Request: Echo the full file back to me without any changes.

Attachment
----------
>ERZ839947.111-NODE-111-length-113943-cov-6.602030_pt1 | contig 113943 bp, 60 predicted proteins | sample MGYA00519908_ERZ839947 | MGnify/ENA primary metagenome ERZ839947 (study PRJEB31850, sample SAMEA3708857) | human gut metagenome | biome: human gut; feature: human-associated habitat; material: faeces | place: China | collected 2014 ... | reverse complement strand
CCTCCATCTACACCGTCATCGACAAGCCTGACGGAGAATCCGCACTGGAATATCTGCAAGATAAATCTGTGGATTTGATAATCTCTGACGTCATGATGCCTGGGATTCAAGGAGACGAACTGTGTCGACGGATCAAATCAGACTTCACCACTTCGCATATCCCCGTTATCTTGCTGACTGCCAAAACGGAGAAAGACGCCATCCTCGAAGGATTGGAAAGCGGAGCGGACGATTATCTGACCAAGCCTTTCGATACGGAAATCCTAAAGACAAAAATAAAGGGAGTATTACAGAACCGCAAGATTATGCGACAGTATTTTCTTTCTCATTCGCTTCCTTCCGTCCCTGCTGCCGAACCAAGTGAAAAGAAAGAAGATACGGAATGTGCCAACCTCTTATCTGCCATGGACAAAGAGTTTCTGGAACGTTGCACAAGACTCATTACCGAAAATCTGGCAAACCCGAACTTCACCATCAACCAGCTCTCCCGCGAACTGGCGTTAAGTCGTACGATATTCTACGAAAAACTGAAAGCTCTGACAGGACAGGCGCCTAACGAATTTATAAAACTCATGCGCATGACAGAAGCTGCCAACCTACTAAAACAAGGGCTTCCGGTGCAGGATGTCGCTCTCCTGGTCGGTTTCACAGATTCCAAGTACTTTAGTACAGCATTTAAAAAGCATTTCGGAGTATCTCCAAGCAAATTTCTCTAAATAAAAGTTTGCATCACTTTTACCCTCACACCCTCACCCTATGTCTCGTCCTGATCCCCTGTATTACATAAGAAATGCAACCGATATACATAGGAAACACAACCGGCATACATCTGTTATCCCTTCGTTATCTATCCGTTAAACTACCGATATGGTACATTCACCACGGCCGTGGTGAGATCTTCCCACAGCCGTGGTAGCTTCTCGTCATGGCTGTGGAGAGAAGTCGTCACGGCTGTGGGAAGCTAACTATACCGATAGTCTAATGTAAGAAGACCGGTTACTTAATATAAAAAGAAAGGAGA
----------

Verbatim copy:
>ERZ839947.111-NODE-111-length-113943-cov-6.602030_pt1 | contig 113943 bp, 60 predicted proteins | sample MGYA00519908_ERZ839947 | MGnify/ENA primary metagenome ERZ839947 (study PRJEB31850, sample SAMEA3708857) | human gut metagenome | biome: human gut; feature: human-associated habitat; material: faeces | place: China | collected 2014 ... | reverse complement strand
CCTCCATCTACACCGTCATCGACAAGCCTGACGGAGAATCCGCACTGGAATATCTGCAAGATAAATCTGTGGATTTGATAATCTCTGACGTCATGATGCCTGGGATTCAAGGAGACGAACTGTGTCGACGGATCAAATCAGACTTCACCACTTCGCATATCCCCGTTATCTTGCTGACTGCCAAAACGGAGAAAGACGCCATCCTCGAAGGATTGGAAAGCGGAGCGGACGATTATCTGACCAAGCCTTTCGATACGGAAATCCTAAAGACAAAAATAAAGGGAGTATTACAGAACCGCAAGATTATGCGACAGTATTTTCTTTCTCATTCGCTTCCTTCCGTCCCTGCTGCCGAACCAAGTGAAAAGAAAGAAGATACGGAATGTGCCAACCTCTTATCTGCCATGGACAAAGAGTTTCTGGAACGTTGCACAAGACTCATTACCGAAAATCTGGCAAACCCGAACTTCACCATCAACCAGCTCTCCCGCGAACTGGCGTTAAGTCGTACGATATTCTACGAAAAACTGAAAGCTCTGACAGGACAGGCGCCTAACGAATTTATAAAACTCATGCGCATGACAGAAGCTGCCAACCTACTAAAACAAGGGCTTCCGGTGCAGGATGTCGCTCTCCTGGTCGGTTTCACAGATTCCAAGTACTTTAGTACAGCATTTAAAAAGCATTTCGGAGTATCTCCAAGCAAATTTCTCTAAATAAAAGTTTGCATCACTTTTACCCTCACACCCTCACCCTATGTCTCGTCCTGATCCCCTGTATTACATAAGAAATGCAACCGATATACATAGGAAACACAACCGGCATACATCTGTTATCCCTTCGTTATCTATCCGTTAAACTACCGATATGGTACATTCACCACGGCCGTGGTGAGATCTTCCCACAGCCGTGGTAGCTTCTCGTCATGGCTGTGGAGAGAAGTCGTCACGGCTGTGGGAAGCTAACTATACCGATAGTCTAATGTAAGAAGACCGGTTACTTAATATAAAAAGAAAGGAGA